Elon Musk has surpassed Jeff Bezos to become the richest man in the world. This, thanks to the increase in Tesla’s share price giving him a net worth of more than $185 billion. Bezos was the holder of this title but went down with his $184 billion worth.

Trump Impeachment (January)

A call for Former President Trump’s impeachment happened twice this year. Some Democrats and members of the progressive group, The Squad, called for his impeachment. This, after his supporters stormed the US Capitol.

Frigid Weather in Texas (February)

Brutal winter storms ravaged Texas for more than seven days. It caused unprecedented devastation that claimed the lives of at least 26 people.

The Grammys Breaking Records (March)

Records were broken in this year’s Grammys, with Beyonce winning more awards than any in the award-giving body’s history. Along with Megan Thee Stallion, they became the first female artists to win best rap performance, breaking records. BTS also made Grammy history by being the first foreign act to perform solo and the first KPop group to be nominated.

The Free Britney Movement (April)

Pop icon Britney Spears has been under a conservatorship by her father since 2008. In April this year, the hashtag #freebritney gained traction as fans cried for the singer to be free from the legal binding.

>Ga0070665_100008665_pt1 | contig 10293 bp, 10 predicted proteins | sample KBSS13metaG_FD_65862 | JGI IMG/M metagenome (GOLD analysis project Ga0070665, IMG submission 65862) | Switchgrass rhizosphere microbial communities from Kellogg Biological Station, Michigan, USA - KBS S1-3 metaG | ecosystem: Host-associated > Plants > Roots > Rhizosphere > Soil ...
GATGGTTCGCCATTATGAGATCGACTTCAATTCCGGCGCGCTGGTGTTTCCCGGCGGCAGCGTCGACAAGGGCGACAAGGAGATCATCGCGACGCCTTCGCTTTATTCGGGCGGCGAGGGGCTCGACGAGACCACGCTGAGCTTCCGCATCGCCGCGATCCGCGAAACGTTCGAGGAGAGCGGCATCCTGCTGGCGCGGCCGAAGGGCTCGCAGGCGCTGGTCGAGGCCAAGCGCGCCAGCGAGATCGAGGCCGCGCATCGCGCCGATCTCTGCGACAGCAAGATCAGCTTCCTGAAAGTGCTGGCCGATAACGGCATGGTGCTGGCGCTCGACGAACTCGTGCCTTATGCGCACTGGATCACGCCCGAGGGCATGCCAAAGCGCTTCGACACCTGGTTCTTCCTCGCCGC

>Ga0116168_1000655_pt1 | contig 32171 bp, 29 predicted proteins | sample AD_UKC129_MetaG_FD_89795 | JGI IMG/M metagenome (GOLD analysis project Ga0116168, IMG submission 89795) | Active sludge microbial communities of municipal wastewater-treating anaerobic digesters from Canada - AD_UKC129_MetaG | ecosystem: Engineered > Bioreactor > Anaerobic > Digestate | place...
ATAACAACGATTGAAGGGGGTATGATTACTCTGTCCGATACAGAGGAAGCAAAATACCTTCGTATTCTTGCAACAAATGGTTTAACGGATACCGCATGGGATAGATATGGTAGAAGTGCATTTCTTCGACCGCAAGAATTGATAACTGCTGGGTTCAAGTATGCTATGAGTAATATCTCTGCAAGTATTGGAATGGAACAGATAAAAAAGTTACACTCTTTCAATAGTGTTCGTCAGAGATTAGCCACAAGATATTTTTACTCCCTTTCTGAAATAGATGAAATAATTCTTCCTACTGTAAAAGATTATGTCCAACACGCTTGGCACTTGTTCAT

The Friends Reunion (May)

Not really a follow-up to the lives of the Friends character, but a reunion in which the main cast members reminisced about the good ol’ times. The fans were treated to a recreation of the set along with some table reads from scenes that were rehashed. 

Bitcoin Price Plunge (May)

After hitting a record high of $64,829 in mid-April, Bitcoin prices plunged to around $30,000 at one point. All this is in connection with Elon Musk’s Tesla’s suspension of purchase with the cryptocurrency, citing environmental concerns over the mining process.

The End for Keeping Up With The Kardashians (June)

The month of June saw the end of the reality TV show, Keeping Up With the Kardashians. After 20 seasons on the air, the show ends with a two-part reunion special. However, this isn’t the end for the Kardashians-Jenner, as they will star anew in a Hulu reality series later this year.

On another note, the year also saw the divorce of Kim Kardashian and Kanye West after six years of marriage.

All Eyes on Simone Biles (July)

The 2020 Tokyo Olympics was held in 2021 due to the pandemic. And on this one, all eyes were on Simone Biles as she has proven that she’s not superhuman after all. The celebrated gymnast withdrew from the team gymnastics finals citing the “twisties” and her efforts to focus on her mental health.

Facebook Name Change (October)

From Facebook to Meta, the rebranding was announced in October in an attempt to own the metaverse. The company says that the new name is reflective of their ambitions that go beyond being a social media platform. CEO Mark Zuckerberg considers the move as a nod to the metaverse, the concept of a three-dimensional version of the internet.